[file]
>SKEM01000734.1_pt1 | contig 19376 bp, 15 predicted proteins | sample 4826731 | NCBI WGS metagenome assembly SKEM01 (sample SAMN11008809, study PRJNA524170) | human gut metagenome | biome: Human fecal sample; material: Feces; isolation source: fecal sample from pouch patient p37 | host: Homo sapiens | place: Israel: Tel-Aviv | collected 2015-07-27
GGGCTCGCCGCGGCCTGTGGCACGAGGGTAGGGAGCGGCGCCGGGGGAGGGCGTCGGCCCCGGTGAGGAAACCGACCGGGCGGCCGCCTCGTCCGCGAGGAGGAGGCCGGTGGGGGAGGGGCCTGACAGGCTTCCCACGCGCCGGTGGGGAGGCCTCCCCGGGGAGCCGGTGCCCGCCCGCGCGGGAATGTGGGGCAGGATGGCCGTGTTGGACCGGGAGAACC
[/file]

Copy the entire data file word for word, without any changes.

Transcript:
>SKEM01000734.1_pt1 | contig 19376 bp, 15 predicted proteins | sample 4826731 | NCBI WGS metagenome assembly SKEM01 (sample SAMN11008809, study PRJNA524170) | human gut metagenome | biome: Human fecal sample; material: Feces; isolation source: fecal sample from pouch patient p37 | host: Homo sapiens | place: Israel: Tel-Aviv | collected 2015-07-27
GGGCTCGCCGCGGCCTGTGGCACGAGGGTAGGGAGCGGCGCCGGGGGAGGGCGTCGGCCCCGGTGAGGAAACCGACCGGGCGGCCGCCTCGTCCGCGAGGAGGAGGCCGGTGGGGGAGGGGCCTGACAGGCTTCCCACGCGCCGGTGGGGAGGCCTCCCCGGGGAGCCGGTGCCCGCCCGCGCGGGAATGTGGGGCAGGATGGCCGTGTTGGACCGGGAGAACC